Is Reading Really Open for business?

By Brad Rhen
Reading Eagle, Pa.

WWR Article Summary (tl;dr) A recent study by the personal-finance website WalletHub, scored Reading, Pennsylvania as 742 out of 1,261 in its ranking of best small cities in America to start a business. Despite the lackluster ranking two new small business owners say their experiences with Reading have been positive so far.

Reading Eagle, Pa.

Jessica Weixler could have chosen any number of places to start her business, Wild Sage Coffee and Kitchen. She could have set up shop in her hometown, Bernville. Or perhaps a trendy spot such as West Reading. Or a suburban shopping hub in Spring Township.

Instead, she chose 731 Washington St.

“I think there’s an emerging market here of young people who are moving into the city,” she said. “There seems to be a lot of people who have also been in the city for a while and are looking to build the community that’s here, and kind of change the vibe of what’s happening here.”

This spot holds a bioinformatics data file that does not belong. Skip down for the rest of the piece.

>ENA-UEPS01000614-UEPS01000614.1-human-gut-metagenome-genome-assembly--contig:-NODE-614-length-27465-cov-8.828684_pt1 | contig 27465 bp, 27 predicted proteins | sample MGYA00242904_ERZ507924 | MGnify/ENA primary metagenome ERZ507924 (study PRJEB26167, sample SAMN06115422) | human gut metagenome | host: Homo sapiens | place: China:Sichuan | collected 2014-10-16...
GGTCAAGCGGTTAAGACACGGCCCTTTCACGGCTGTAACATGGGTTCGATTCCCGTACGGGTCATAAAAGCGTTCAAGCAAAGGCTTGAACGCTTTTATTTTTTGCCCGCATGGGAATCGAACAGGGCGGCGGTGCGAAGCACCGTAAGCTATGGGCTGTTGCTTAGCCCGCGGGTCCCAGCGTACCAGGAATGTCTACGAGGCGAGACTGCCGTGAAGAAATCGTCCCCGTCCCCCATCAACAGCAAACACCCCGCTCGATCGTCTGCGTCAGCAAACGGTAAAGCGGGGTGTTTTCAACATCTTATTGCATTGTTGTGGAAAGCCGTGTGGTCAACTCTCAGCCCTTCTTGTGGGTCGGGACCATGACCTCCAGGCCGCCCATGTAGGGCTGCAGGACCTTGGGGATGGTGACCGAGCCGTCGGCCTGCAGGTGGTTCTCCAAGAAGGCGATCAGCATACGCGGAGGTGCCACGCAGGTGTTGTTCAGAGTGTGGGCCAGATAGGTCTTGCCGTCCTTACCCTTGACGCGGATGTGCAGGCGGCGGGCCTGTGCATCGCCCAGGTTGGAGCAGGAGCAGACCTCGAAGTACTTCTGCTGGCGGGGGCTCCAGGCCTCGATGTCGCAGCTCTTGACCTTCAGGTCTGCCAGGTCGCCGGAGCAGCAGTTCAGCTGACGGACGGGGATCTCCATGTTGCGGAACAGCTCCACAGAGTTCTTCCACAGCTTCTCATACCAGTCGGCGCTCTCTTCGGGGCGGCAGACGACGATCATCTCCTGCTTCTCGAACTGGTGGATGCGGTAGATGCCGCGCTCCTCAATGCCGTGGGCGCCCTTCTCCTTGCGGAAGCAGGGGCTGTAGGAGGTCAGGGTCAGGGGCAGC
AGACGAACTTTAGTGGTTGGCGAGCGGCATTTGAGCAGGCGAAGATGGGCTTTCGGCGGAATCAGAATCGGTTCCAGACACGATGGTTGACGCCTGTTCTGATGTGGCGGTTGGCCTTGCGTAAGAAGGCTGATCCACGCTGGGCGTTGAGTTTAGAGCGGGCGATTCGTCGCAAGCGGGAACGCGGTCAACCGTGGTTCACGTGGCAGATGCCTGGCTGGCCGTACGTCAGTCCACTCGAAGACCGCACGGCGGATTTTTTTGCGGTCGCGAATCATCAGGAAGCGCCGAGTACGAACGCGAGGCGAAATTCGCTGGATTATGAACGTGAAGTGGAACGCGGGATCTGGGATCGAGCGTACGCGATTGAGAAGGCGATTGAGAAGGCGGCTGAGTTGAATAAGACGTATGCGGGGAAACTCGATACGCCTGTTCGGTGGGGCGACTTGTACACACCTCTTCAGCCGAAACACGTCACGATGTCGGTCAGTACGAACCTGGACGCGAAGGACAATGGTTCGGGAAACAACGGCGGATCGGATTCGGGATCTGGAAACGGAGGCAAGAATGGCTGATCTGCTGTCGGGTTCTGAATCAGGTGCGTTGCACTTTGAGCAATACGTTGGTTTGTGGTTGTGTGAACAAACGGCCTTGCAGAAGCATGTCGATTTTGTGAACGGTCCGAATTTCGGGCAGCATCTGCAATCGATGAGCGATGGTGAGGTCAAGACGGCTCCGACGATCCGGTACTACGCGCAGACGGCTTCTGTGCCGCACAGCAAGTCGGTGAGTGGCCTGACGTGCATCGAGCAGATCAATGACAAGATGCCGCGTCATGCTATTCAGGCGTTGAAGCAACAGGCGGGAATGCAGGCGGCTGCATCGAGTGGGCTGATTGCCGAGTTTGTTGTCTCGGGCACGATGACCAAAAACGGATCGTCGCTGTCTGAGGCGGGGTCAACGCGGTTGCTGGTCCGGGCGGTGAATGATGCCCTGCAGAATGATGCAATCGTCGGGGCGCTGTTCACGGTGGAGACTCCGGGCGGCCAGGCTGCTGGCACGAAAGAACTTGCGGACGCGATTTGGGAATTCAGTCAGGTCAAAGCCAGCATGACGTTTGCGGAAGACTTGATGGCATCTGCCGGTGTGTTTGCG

Once she settled on Reading, she found city officials easy to work with and an abundance of available spaces and job applicants.

Overall, she said her experience opening a business in Reading was “very positive.”

Weixler’s experience seems at odds with a recent study by the personal-finance website WalletHub, which scored Reading 742 out of 1,261 in its ranking of best small cities in America to start a business. The sub middle-of-the-pack ranking could be worse: Suisun City, Calif., finished last at 1,261.

Reading’s rank, however, may not be as poor as it seems at first blush. Local business leaders note that it was dragged down by the state’s corporate income tax, something the city can do nothing about. And entrepreneurs, like Weixler, say the city is an attractive location because it’s cheaper.

“I think it’s a great place,” said Chris Flowers, a Reading High School grad whose Reading Distilling Guild, will open soon.